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Hands waved eagerly in the Dewey School library on March 27 as groups of fourth- and fifth-graders shared ideas about the park many have come to see as their own. It was Design Day, and playground designers Jane Lewis Holman and Steven Myer of Leathers & Associates listened and took notes as the children told what they like about Penny Park – the castles, the maze, the places to hide and the hill. The children’s responses revealed their intimate knowledge of the park that, two decades ago, was largely built and paid for by the community and named by Dewey School students who had donated their pennies.
“We will not take the hill away,” Mr. Myer promised one group.
“I like that it’s not made of plastic,” one student said.
Mr. Myer and Ms. Holman explained the reasons the park was being renovated. The wooden equipment in the park is showing signs of wear after 20 years.
The park is old, Ms. Holman explained. The wood on the equipment is splintering, and the wood below the ground is in worse shape. The new playground will have equipment that looks like wood but will be made from recycled milk jugs with some wood products mixed in.
“The speakers are broken,” one student said. “Wood chips are jammed in them.”
“Who would do that?” Ms. Holman asked.
“People,” he said.
Mr. Myer said the material used in the new equipment will have a 50-year warranty. The playground will be more accessible to all children – for example, someone in
a wheelchair, Ms. Holman said.
“So what would you like to see?” Ms. Holman and Mr. Myer asked the four groups at Dewey and two groups at Cherry Preschool.
Among the responses were a zip line, tree house, a climbing wall, a “really tall slide,” a trampoline, a fire pole, a “fake train,” more tire swings, binoculars, bungee jumping and a bathroom.
Ms. Holman and Mr. Myer appeared nearly as excited about the project as the children. The original Penny Park was one of Ms. Holman’s first projects with Leathers & Associates, specializing in custom playground design.
That afternoon, Ms. Holman and Mr. Myer took the children’s ideas to their drawing board. By 6:30 that evening, they had come up with the conceptual framework for the 11,000 square-foot park they would present at a community meeting at the Hill Education Center.
“Today was an absolutely great day,” Ms. Holman told the more than 40 persons at the evening meeting.
The new park will retain the original layout and have two separate play areas, one for kids ages 2 to 5 and the second for ages 5 to 12, Ms. Holman said.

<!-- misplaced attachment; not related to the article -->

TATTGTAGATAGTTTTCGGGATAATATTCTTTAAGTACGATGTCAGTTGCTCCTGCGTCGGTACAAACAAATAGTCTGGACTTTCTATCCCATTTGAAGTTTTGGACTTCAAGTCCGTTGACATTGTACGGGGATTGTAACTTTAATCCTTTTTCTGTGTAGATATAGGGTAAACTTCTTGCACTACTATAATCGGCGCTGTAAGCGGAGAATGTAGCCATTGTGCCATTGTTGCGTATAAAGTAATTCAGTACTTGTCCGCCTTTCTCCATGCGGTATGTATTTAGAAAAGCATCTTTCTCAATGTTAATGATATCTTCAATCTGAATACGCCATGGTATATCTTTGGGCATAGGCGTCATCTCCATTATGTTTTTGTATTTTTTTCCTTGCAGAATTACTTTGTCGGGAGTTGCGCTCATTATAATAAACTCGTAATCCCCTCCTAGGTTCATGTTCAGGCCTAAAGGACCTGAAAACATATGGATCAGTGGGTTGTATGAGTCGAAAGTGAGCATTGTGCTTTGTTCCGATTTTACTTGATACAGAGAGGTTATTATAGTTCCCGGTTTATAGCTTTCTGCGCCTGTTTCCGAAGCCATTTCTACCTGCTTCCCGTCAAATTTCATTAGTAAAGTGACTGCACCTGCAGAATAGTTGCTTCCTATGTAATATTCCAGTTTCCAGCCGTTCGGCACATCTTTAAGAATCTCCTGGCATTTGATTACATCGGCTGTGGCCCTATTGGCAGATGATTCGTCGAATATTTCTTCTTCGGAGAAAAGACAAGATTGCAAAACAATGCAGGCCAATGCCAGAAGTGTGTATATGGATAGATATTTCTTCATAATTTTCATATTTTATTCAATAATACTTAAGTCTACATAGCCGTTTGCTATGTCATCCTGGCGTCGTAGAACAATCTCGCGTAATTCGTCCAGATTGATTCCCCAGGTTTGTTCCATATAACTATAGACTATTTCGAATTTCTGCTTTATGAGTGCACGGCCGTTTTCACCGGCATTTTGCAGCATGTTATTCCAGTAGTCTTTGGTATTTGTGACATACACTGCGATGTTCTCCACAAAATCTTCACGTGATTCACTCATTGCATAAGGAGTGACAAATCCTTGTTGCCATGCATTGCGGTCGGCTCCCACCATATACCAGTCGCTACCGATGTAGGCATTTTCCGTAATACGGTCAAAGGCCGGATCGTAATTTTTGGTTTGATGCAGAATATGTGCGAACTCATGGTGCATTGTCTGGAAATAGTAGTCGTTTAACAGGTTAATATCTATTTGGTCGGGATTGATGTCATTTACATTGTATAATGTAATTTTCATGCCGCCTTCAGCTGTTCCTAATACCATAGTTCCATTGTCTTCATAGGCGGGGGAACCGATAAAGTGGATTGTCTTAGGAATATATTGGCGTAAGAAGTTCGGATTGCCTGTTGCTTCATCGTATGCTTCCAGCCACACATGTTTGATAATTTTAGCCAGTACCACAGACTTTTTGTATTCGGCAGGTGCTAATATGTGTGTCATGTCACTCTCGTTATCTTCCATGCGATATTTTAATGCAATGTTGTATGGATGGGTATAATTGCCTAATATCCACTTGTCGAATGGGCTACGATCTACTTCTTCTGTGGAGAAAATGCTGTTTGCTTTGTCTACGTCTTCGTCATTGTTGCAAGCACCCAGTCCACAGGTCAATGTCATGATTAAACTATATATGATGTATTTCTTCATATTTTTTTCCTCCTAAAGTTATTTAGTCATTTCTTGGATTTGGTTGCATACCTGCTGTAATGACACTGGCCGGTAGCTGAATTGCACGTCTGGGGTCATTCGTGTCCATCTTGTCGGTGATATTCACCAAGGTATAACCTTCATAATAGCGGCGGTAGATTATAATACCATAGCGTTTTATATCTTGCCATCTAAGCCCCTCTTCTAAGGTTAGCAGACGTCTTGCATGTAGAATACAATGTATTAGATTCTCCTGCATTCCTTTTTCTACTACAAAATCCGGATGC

Visibility, inclusion and educational components will be the highlights of the renovated park.
“Visibility is a key issue,” Ms. Holman said. “Parents need to be able to see their kids.” Some inclusion aspects, she said, will be “swings side-by-side, a surface that will accommodate wheelchairs and platforms for kids to access the slides, swings and other equipment.”
The park will have slides, a wobbly bridge, a maze throughout the castle, a climbing net, chin-up bars, rings, a four-person teeter-totter, monkey bars, a three-wheeled spinner, a double slide and the “Climbinator” a rock-like climbing wall. Seating will be toward the front of the park, and the 2-5 area will have only one portal, so parents will be able to keep an eye on their children.
“It’s up to the community to decide about the artwork, because that’s where the art comes from,” Ms. Holman said.
Leathers & Associates likes to bring in an element or theme of the community, Ms. Holman said, so they suggested a lighthouse rather than a second castle.
A pavilion that can be used for parties or large picnics will be named in honor of the late Dennis Drummer. He was alderman of the Second Ward at the time, and its strong supporter and guide through City red tape, Peter Braithwaite, the present Second Ward alderman, told the RoundTable.
Design Day was only step one, said Ald. Braithwaite. The timeline, he said, depends on the budget and the community. The City has allocated $150,000 for the renovation of Penny Park. Should the design the community decides upon exceed that amount, then “we’ll have to wait until next year or the community will have to raise the difference,” he said. If funds and design coincide, the community building days to renovate the park could occur this summer, he said.
There will be water fountains, said Public Works Director Suzette Robinson, but the plumbing will not support a water feature. Financial and plumbing considerations also seemed to doom the water slide and the chocolate-milk fountain.
It is not clear, though, whether public or private funds would cover the proposed slide that one student proposed from Dewey School to Penny Park.